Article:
An eclectic mix of foods, all excellently executed
Taking over the sprawling space previously occupied by Kickin’ Boot Whiskey Kitchen, former Lark chef de cuisine Mitch Mayers made his solo debut starring creative crossovers like a combination pho and bone marrow matzo ball soup. The space retains the rustic feel of the exposed beams and big windows looking out over industrial Old Ballard, but fun use of patterns, colors, and seating give it a quirky, modern feel that matches the menu, which zigs and zags all over the place. The fluffy, warm flatbread that comes with the porchetta is among the best breads in town, and the impeccable execution on standards like that give Mayers and his team the freedom to go a little off the wall with the rest of the menu, stuffing the cheesy bread with ‘nduja and pimento cheese, and topping their Dungeness crab roll with everything spice and lox. This spot brings a sense of fun -- along with homemade dilly bars and choco-tacos for dessert -- that the Seattle scene was desperately in need of.


Altura Restaurant

Capitol Hill

Italian fine dining from a couple that met at the Dick's down the street
You won’t always be sure what all the ingredients are (finger limes?), or how the dish was made. But just trust chef Nathan Lockwood: he’s working miracles on incredibly innovative foods. If you’re celebrating an anniversary, a birthday, or are just randomly flush with cash, the tasting menu at Altura will leave you full, impressed, satisfied... and a bit lighter in the wallet.

Aaron Leitz

The Walrus and the Carpenter


A lively oyster bar and favorite of locals
Sorry, you didn’t discover this place -- the Times got here first. But finally (five years later), the lines have died down, and now the cool, beautiful marble bar has been given back over to locals slurping oysters and spreading sardines on toast.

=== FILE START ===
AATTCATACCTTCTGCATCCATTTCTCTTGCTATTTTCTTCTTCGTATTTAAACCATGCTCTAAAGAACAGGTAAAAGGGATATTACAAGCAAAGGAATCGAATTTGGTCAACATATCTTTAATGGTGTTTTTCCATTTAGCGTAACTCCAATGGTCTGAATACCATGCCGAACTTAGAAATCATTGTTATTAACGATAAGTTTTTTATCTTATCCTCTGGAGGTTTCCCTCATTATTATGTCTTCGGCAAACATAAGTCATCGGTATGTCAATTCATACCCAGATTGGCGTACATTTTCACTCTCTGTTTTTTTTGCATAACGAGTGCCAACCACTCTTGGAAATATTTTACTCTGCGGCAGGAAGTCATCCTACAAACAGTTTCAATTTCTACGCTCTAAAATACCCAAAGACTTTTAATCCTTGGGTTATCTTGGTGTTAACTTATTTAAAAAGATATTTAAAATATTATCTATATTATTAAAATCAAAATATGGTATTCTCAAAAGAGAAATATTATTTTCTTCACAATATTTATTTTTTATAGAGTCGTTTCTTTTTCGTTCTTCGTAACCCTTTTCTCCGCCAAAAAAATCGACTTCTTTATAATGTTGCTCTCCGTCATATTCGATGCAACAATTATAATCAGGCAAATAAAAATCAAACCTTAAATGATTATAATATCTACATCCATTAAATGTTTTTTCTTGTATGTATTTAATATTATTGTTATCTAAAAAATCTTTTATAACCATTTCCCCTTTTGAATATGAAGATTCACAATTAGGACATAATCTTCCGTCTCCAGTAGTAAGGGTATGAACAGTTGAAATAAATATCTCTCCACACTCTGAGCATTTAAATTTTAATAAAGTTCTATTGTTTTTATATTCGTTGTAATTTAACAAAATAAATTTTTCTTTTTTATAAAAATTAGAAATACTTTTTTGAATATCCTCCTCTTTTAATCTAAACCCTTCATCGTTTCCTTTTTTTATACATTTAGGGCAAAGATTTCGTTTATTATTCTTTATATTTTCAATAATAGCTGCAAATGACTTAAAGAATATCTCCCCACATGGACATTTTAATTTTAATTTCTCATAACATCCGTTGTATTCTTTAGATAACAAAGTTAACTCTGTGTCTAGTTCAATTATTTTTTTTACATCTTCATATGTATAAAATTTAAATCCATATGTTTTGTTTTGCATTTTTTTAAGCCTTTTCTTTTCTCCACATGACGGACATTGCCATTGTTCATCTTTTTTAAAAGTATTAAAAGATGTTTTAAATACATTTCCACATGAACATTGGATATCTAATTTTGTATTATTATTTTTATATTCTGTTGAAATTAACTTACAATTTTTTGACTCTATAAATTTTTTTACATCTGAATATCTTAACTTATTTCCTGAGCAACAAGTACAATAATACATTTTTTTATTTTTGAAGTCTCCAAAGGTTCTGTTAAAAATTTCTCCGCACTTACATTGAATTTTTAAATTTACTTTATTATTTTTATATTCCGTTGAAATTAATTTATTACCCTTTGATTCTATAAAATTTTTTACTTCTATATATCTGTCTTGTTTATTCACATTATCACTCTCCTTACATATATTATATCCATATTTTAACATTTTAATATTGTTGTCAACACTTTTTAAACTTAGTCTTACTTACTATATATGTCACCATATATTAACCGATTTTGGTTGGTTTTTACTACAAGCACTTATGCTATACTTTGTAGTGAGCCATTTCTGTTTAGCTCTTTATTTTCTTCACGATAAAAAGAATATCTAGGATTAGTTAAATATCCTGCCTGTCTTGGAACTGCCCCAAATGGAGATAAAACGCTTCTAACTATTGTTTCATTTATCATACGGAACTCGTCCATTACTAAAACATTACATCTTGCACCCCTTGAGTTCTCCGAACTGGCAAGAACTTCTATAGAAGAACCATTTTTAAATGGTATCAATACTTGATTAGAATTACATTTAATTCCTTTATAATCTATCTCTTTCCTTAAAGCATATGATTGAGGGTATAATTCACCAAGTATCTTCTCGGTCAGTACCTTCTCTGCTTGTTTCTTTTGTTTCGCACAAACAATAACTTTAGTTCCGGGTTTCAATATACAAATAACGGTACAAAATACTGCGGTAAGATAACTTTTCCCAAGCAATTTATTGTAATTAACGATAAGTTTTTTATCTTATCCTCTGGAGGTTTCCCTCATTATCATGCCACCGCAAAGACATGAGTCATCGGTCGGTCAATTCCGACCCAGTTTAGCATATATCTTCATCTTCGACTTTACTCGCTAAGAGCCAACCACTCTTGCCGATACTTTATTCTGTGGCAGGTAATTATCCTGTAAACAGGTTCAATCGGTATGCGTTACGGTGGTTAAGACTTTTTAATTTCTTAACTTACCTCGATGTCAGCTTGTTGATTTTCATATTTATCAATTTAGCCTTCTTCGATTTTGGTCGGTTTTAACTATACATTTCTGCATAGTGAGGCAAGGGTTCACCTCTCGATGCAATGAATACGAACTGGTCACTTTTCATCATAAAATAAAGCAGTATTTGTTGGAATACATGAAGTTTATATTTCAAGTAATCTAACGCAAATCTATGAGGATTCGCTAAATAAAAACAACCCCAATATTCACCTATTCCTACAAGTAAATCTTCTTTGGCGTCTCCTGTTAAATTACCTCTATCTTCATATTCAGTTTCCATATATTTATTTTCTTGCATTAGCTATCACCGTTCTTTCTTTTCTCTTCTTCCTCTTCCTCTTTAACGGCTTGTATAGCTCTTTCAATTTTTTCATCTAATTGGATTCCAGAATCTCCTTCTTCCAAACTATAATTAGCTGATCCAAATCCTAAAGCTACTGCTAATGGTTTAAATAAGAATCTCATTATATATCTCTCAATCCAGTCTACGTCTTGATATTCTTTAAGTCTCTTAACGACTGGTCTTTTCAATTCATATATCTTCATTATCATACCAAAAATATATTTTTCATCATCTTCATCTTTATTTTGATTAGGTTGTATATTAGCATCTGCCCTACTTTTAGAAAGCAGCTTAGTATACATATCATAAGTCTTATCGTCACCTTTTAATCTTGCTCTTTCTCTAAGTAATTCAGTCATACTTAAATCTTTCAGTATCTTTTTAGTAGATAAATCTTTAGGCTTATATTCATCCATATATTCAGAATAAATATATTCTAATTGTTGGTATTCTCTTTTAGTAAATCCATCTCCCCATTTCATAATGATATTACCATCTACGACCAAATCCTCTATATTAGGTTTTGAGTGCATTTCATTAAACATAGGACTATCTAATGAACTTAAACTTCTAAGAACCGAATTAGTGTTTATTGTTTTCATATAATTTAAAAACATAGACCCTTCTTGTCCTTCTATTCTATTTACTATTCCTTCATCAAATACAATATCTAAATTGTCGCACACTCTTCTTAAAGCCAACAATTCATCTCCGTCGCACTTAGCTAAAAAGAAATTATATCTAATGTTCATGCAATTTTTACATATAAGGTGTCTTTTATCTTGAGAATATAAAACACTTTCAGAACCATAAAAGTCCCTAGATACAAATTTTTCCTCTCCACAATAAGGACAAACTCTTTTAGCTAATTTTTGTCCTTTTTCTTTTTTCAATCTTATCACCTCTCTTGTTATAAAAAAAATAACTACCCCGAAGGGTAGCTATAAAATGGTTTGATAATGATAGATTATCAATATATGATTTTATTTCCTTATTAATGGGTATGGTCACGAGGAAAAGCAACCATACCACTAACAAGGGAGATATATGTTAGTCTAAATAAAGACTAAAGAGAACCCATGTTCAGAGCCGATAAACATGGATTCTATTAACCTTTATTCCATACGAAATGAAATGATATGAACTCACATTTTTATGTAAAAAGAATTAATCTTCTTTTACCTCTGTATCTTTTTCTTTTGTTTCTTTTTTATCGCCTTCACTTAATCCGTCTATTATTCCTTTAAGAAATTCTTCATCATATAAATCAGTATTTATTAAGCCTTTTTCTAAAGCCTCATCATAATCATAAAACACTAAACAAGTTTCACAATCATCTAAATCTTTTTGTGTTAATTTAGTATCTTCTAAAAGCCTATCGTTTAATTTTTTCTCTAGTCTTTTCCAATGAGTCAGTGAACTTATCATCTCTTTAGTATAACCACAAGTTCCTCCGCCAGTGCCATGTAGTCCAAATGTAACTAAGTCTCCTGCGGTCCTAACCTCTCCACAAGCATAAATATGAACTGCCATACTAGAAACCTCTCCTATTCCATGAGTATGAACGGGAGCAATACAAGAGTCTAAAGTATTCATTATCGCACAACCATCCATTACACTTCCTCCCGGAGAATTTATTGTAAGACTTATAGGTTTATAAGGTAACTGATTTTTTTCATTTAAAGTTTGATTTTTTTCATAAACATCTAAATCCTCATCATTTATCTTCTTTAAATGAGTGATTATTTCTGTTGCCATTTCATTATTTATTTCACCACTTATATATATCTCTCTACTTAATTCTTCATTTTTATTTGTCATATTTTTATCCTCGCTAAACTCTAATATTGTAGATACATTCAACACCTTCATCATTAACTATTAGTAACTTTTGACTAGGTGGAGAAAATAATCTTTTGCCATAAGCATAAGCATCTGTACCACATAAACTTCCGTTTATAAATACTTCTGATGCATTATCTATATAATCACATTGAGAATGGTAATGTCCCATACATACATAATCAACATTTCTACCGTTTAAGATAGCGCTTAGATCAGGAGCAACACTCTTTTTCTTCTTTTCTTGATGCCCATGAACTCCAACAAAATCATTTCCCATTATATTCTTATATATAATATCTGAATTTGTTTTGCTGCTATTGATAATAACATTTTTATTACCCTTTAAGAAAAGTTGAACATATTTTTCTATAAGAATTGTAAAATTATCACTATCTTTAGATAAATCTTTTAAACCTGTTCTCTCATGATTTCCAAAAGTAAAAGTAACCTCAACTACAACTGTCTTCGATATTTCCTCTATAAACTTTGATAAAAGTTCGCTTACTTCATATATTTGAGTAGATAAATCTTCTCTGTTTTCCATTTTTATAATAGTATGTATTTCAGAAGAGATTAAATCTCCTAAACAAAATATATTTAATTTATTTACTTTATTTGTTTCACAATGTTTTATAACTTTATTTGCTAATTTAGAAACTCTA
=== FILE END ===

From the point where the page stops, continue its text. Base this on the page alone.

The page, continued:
Kyle Johnson



Beautiful seafood in a bright, fun space
Manolin flows out from the U-shaped bar as if there were a beach in front, which would explain the top-notch ceviches and other raw fish/bivalve specialties (including oysters from Hood Canal and Case Inlet) that dominate the menu.

Naomi Tomky/Thrillist

Sushi Kashiba

Pike Place Market

A legendary sushi chef's downtown destination
Shiro Kashiba's name has long been synonymous with great sushi in Seattle, first at Shiro's in Belltown, and now at his own spot in the Market. The freshly flown-in tuna and expertly sourced local shellfish are masterfully prepared by the septuagenarian chef and his most dependable lieutenants.

Sarah Flotard

Omega Ouzeri

Capitol Hill

Small Greek plates with big flavors in Pike/Pine
Though it was already doing a fairly good impression of Greek island life before, this new-ish spot is sporting a menu upgrade thanks to an infusion of energy from chef Zoi Antonitsas, formerly of Westward. From octopus appetizers to fluffy doughnuts, Omega is delicious, and worthy of date night.

Wagokoro LLC.

Sushi Wataru


Omakase on what might be Seattle's best restaurant street
Small and quiet, tucked away on what's quickly becoming Seattle's hottest dining 'hood (Junebaby is down the block and Salare, which made this list last year, is nextdoor), this sushi spot is the tortoise to Sushi Kashiba's showy Downtown hare. Even after receiving three stars from the Seattle Times, it seems that the secret of Seattle's best sushi stays quiet.

Rachel Coward/Thrillist



One of the country's best new restaurants of 2017
Apparently not satisfied with running one of the best restaurants in Seattle (nearby Salare was on the last version of this list) the increasingly recognizable chef behind this elevated Southern establishment opened Junebaby less than a year ago and started serving his unique take on decidedly non-elevated dishes, ranging from Swamp Cabbage to oxtails, to very long lines of happy Seattle diners.

Art of the Table

Art of the Table


One of the best "small" restaurants in America gets some big new digs
For a decade, Art of the Table turned out a constantly changing seven- to ten-course tasting menu in a cozy space that felt a lot like eating in the chef's home, but not any more. Now they're serving the same hyperlocal farm-to-table food -- though they've added an a la carte menu -- in a sweeping new space that is finally large enough to match the restaurant's outsized reputation.